The Art of Sustainable Design
In a world grappling with a rapid increase in global temperatures, we are seeing the devastating effects of this phenomenon on the environment and on human health. Unless you’ve been living out a rock you’ll have read or seen frightening issues this has caused such as droughts, wildfires, melting ice caps and flooding.
We don’t have to look far to see rising costs for everyday items impacting how we as people live day to day. We are seeing many different industries working to try and address these issues. But how can the design industry help create products and experiences that don’t cause harm to the planet and the people who use them?
Sustainability can seem like a buzzword that is trendy at the minute. But it is a mindset that can help drive innovation, reduce waste and create more meaningful experiences for users. As designers, we have an obligation to put people and their environment at the forefront of everything we do. And we need to try our best to minimise negative impact on the environment and maximise positive social and economic outcomes.
This article explores the different ways in which digital design can champion eco-conscious practices with the aim of mitigating carbon emissions.
User Centred design – minimalism and longevity
There’s a reason the first word in UX is user and that’s because at the core of everything we do is to make products and services meet the needs of the people that use them. And if we can get this right from an early stage, we will be able to minimise frustration for users. This may not seem like something that will help sustainability. But if we ensure people can use products and services with little frustration, we reduce the need of customer support, reduce the time they spend using a digital product or service and in turn improve its longevity.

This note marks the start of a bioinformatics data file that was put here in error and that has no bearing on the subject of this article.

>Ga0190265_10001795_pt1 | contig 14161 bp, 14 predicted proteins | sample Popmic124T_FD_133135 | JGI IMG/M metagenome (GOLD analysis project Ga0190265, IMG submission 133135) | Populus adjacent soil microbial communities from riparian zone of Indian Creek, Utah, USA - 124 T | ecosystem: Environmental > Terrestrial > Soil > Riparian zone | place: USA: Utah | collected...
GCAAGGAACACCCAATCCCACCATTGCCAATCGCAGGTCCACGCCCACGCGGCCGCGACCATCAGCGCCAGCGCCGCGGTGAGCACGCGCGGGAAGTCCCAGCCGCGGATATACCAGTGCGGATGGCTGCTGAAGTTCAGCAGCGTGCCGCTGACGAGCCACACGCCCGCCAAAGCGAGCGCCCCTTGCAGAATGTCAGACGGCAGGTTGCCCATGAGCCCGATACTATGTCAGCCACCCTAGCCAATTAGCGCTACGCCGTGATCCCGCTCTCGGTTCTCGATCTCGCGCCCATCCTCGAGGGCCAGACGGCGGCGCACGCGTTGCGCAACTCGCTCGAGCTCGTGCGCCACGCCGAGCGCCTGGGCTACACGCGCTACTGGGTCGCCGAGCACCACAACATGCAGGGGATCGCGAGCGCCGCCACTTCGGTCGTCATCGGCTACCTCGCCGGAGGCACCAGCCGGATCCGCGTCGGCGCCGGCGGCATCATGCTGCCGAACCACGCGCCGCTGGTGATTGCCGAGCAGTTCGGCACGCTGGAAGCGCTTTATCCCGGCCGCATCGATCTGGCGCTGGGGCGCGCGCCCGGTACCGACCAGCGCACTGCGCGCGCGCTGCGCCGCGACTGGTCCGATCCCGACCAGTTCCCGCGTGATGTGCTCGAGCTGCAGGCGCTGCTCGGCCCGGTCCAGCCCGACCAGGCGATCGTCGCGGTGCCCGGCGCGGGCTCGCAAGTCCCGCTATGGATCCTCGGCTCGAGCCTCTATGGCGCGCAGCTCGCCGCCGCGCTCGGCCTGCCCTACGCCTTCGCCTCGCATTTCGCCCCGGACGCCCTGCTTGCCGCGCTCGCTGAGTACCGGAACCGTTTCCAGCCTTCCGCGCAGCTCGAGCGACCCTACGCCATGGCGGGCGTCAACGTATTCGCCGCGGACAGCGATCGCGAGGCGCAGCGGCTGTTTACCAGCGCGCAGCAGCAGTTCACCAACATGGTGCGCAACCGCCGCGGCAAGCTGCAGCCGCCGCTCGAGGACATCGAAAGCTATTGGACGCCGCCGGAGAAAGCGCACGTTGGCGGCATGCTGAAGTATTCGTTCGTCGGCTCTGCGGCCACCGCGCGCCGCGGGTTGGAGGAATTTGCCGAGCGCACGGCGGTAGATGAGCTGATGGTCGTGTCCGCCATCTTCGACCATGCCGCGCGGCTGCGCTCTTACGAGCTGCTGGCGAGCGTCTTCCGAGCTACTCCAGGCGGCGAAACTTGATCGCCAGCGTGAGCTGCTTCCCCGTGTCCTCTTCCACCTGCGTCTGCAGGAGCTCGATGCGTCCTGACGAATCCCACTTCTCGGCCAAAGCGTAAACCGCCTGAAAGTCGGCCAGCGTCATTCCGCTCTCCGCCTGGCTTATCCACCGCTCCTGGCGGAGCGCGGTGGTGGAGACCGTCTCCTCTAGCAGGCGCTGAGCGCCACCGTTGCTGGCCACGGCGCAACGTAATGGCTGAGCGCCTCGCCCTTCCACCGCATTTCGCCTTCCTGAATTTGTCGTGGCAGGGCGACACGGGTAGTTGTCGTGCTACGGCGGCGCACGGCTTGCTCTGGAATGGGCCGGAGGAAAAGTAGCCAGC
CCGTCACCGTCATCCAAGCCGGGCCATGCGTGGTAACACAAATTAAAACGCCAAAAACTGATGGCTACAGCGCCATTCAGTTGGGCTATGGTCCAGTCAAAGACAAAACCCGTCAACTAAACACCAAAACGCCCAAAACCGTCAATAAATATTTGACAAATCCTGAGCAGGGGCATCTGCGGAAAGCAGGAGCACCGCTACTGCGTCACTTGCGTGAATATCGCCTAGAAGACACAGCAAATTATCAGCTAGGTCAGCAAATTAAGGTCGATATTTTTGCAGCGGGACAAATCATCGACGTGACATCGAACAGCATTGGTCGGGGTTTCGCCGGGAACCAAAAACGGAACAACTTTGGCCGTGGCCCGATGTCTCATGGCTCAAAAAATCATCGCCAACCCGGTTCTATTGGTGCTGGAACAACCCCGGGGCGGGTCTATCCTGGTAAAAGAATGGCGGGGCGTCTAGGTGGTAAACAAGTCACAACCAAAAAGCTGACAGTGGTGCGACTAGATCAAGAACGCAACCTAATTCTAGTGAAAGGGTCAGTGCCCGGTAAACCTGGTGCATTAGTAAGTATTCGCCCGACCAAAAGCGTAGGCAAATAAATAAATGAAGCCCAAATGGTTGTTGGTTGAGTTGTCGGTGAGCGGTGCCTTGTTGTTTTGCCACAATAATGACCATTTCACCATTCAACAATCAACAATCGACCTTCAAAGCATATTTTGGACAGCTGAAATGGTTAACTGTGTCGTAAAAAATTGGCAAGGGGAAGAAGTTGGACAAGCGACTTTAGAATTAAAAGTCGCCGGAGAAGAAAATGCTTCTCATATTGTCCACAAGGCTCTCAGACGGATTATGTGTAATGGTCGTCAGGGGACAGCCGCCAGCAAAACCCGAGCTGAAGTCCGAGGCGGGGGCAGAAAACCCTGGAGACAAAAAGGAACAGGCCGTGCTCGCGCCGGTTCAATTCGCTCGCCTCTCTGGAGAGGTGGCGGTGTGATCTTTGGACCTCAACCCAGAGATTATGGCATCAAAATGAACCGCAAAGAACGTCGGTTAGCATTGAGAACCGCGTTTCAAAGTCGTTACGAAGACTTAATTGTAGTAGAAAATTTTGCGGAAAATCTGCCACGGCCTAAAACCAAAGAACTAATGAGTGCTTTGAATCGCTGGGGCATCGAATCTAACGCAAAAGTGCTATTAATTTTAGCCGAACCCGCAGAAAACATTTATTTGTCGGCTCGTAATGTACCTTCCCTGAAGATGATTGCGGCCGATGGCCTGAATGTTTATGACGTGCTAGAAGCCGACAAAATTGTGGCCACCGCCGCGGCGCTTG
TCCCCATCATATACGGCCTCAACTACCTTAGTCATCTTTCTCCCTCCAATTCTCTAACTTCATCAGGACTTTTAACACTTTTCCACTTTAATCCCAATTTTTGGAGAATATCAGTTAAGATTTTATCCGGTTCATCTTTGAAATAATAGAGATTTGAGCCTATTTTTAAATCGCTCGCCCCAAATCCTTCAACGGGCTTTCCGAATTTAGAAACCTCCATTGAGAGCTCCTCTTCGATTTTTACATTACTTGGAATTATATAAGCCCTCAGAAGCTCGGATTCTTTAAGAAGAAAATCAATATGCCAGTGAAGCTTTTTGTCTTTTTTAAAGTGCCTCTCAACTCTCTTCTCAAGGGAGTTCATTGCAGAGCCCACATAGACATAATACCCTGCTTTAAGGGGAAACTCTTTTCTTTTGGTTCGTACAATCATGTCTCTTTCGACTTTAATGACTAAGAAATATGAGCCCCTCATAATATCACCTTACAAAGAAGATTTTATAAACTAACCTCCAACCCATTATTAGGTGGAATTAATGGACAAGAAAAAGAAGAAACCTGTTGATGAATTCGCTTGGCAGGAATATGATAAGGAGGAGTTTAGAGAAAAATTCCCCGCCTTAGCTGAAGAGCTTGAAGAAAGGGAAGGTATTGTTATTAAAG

We can do this by helping to reduce visual clutter on design elements. By incorporating minimal design principles thus reducing cognitive load for users. We have to remember the number one reason as to why people use digital products in the first place – convenience which helps people to save time. If we waste peoples time by using excessive design elements, or burying important information they are likely to go somewhere else. We know this to be true because 25% of users abandon a site that takes more than 4 seconds to load and every 1 second delay reduces user satisfaction by 16% .
Users for the most part are not using our products because they like how they look. They are using our products as they enable them to complete a task they need to do or get information, of course branding and aesthetics have a role to play we see it in every walk of life – otherwise we’d all drive the same cars but we must not get carried away with aesthetics for the sake of it.
So not only can simplicity lead to more user centred design. But it can also help to reduce design patterns that are resource intense to create and maintain.
Animation and Design Patterns: Mindful Practices for Sustainability
In recent times we have also seen animations become commonplace, because let’s face it they are more engaging than static content. From even the smallest “shake” to large animated sections they directly impact how your user interacts with your digital product. More often than not we see animations slow websites down, present accessibility issues and in some cases make products unusable. This doesn’t not mean that we shouldn’t use them. But we need to be more mindful to when they are serving a purpose to users. Overuse of animation can slow websites down because of additional file sizes which mean extra data for servers to host – directly impacting the environment.